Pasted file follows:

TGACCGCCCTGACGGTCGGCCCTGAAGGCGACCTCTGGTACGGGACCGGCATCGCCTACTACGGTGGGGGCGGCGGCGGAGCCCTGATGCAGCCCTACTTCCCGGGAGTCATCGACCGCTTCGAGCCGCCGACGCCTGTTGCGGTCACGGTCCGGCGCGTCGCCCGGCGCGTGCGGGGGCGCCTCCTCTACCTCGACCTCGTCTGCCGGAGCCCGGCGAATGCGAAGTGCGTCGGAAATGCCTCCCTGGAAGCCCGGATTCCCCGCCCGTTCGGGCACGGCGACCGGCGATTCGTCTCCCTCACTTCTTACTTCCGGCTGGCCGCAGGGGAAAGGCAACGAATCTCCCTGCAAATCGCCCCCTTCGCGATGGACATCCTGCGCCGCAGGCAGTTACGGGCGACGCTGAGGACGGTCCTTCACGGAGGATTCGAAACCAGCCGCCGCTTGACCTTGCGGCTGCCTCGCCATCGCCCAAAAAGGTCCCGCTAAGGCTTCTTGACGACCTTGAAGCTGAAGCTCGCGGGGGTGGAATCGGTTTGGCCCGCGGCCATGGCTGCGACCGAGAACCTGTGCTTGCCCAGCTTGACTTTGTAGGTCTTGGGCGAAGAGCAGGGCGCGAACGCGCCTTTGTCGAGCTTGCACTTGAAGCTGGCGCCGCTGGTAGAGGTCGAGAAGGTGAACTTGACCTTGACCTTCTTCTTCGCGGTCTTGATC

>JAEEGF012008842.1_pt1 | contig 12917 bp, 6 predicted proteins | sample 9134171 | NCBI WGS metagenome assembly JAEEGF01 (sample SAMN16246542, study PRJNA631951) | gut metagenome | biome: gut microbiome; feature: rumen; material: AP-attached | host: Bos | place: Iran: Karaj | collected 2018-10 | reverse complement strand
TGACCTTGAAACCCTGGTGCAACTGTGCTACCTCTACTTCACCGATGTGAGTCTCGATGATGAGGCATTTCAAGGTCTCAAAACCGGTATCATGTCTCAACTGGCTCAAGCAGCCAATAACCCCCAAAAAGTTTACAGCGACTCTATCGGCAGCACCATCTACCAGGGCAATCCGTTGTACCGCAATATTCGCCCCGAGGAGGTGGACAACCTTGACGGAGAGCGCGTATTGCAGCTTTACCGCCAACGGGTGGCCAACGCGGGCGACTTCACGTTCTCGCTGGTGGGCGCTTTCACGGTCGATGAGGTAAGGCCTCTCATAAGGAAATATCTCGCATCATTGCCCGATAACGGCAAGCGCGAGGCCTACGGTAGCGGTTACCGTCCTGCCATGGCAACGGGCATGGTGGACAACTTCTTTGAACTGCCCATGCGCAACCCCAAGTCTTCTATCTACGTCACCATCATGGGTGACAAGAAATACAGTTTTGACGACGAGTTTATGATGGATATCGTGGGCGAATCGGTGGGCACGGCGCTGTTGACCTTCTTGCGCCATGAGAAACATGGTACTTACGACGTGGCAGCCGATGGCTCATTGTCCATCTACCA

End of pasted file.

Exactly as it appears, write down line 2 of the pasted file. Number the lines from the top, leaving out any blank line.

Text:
>JAEEGF012008842.1_pt1 | contig 12917 bp, 6 predicted proteins | sample 9134171 | NCBI WGS metagenome assembly JAEEGF01 (sample SAMN16246542, study PRJNA631951) | gut metagenome | biome: gut microbiome; feature: rumen; material: AP-attached | host: Bos | place: Iran: Karaj | collected 2018-10 | reverse complement strand